TAVI is a minimally invasive procedure and the possibility of TAVI performance under sedation and local anesthesia without mechanical ventilation and extracorporeal membrane oxygenation is the great advantage. The most common adverse effects such as vascular complications, bleeding, conduction disturbances requiring permanent pacemaker implantation and paravalvular regurgitation are frequently benign [8, 9]. Because the early recovery occurs rapidly and results in a shorter stay in the intensive care unit and overall time of hospitalization [9], the cost-effectiveness is more favorable for TAVI compared to SAVR in the intermediate-risk patients [10, 11]. However, there is a lack of Polish data on cost-effectiveness. Additionally, the significant improvement in the quality of life, mortality rate, and incidence of disabling stroke is comparable in patients at intermediate risk assigned to TAVI and SAVR [8, 9]. The prevalence of endocarditis and frequency of reinterventions were low after aortic valve intervention and were similar after TAVI and SAVR [9].

Moreover, the clinical trials reported that the rates of adverse events or rehospitalization were lower after TAVI than SAVR in patients with low surgical risk [6, 7]. However, to make a step toward expansion of treatment indications to low-risk and younger patient with AS some problems should be solved. The reduction of periprocedural complication remains an important issue, because the paravalvular leak is associated with higher mortality rate [9] and increased risk of endocarditis [12]. Likewise, persistent, new onset left bundle branch block, one of the most common conduction disorders after TAVI, increased the risk of cardiovascular mortality, rehospitalization, permanent pacemaker implantation and decreased left ventricular systolic function [13]. Unfortunately, there is a lack of data on valve durability over 5 years [14, 15].

Summarizing the above, TAVI is a minimally invasive procedure, associated with a low rate of adverse effects and rapid early recovery. Hence, increased TAVI reimbursement for intermediate-risk patients should be considered in the Polish healthcare system for more efficient cost management and, what is crucial, to achieve the highest benefits for patients. The place of cardiac surgery in the treatment of patients with AS is indisputable and it remains the treatment of choice for aortic stenosis with concomitant aortic aneurysm, mitral or tricuspid valve disease and endocarditis.

Limitation of the study:

  • – the retrospective design was performed with the consequence of using health records that not all risk factors are likely to have been identified and subsequently recorded,

  • – the single center study might introduce selection bias,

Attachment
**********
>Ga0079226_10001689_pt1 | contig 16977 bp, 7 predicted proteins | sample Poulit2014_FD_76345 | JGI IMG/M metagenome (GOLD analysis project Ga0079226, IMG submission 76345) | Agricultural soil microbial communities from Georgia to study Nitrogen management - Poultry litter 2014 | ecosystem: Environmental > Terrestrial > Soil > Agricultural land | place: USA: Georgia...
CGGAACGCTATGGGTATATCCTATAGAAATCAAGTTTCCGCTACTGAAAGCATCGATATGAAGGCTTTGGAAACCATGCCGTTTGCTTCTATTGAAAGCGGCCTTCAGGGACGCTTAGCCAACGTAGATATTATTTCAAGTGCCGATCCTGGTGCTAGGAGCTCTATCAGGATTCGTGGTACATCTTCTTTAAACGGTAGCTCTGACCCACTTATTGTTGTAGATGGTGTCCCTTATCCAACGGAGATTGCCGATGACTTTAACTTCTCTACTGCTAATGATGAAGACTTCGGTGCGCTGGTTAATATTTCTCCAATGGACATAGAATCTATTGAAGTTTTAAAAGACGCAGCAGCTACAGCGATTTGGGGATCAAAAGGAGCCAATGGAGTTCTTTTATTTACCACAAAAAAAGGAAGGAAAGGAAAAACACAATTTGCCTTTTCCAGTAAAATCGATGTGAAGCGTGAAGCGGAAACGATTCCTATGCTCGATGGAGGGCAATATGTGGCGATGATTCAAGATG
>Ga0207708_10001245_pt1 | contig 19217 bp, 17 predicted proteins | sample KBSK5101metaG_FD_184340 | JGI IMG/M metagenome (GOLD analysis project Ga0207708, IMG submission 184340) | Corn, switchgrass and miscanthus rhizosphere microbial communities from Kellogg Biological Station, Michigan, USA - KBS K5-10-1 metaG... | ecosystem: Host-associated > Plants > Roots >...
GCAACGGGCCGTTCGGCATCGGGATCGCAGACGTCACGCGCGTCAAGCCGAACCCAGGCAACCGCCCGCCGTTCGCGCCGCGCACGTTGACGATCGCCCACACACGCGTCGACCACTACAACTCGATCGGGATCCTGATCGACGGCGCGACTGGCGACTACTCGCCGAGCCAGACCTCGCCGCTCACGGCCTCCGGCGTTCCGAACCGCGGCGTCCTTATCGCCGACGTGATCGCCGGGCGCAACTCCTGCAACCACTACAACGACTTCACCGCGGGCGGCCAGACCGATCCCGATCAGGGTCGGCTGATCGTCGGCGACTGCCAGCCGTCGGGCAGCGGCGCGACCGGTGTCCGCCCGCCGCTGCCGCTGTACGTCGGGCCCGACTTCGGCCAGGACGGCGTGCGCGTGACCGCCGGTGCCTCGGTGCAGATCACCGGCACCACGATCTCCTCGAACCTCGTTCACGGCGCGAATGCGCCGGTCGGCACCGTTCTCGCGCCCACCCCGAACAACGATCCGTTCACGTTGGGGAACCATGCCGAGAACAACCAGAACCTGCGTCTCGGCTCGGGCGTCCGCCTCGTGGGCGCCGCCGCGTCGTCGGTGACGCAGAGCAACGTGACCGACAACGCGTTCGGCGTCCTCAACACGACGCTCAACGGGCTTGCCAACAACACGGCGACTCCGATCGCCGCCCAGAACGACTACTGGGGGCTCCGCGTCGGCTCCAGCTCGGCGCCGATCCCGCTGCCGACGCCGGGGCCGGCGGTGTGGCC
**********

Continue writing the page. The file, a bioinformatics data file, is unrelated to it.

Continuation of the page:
• – the decision to qualify patients for TAVI was undertaken by the heart team and might reflect center-specific practices.

Conclusions

In this retrospective analysis comparing two consecutive groups of patients undergoing TAVI in single, high-volume center between 2014 and 2016 and between 2017 and 2019 there were no significant differences in clinical and demographic characteristics, except previous myocardial infarction in the first group. Operative risk score assessed with EuroSCORE II was low and has not changed over 5 years. TAVI has already a significant role in the treatment of elderly patients, not only with increased surgical risk assessed by EuroSCORE II.

Conflict of interest

The authors declare no conflict of interest.

References

1 

Iung B, Baron G, Butchart EG, et al. A prospective survey of patients with valvular heart disease in Europe: The Euro Heart Survey on valvular heart disease. Eur Heart J 2003; 24: 1231-43.

2 

Braunwald E. On the natural history of severe aortic stenosis. J Am Coll Cardiol 1990; 15: 1018-20.

3 

Cribier A, Eltchaninoff H, Bash A, et al. Percutaneous transcatheter implantation of an aortic valve prosthesis for calcific aortic stenosis: first human case description. Circulation 2002; 106: 3006-8.

4 

Baumgartner H, Falk V, Bax JJ, et al. 2017 ESC/EACTS Guidelines for the management of valvular heart disease. Eur Heart J 2017; 38: 2739-86.

5 

Kapadia SR, Leon MB, Makkar RR, et al. 5-year outcomes of transcatheter aortic valve replacement compared with standard treatment for patients with inoperable aortic stenosis (PARTNER 1): a randomised controlled trial. Lancet 2015; 385: 2485-91.

6 

Mack MJ, Leon MB, Thourani VH, et al. Transcatheter aortic-valve replacement with a balloon-expandable valve in low-risk patients. N Engl J Med 2019; 380: 1695-705.

7 

Popma JJ, Michael Deeb G, Yakubov SJ, et al. Transcatheter aortic-valve replacement with a self-expanding valve in low-risk patients. N Engl J Med 2019; 380: 1706-15.

8 

Reardon MJ, Van Mieghem NM, Popma JJ, et al. Surgical or transcatheter aortic-valve replacement in intermediate-risk patients. N Engl J Med 2017; 376: 1321-31.

9 

Leon MB, Smith CR, Mack MJ, et al. Transcatheter or surgical aortic-valve replacement in intermediate-risk patients. N Engl J Med 2016; 374: 1609-20.

10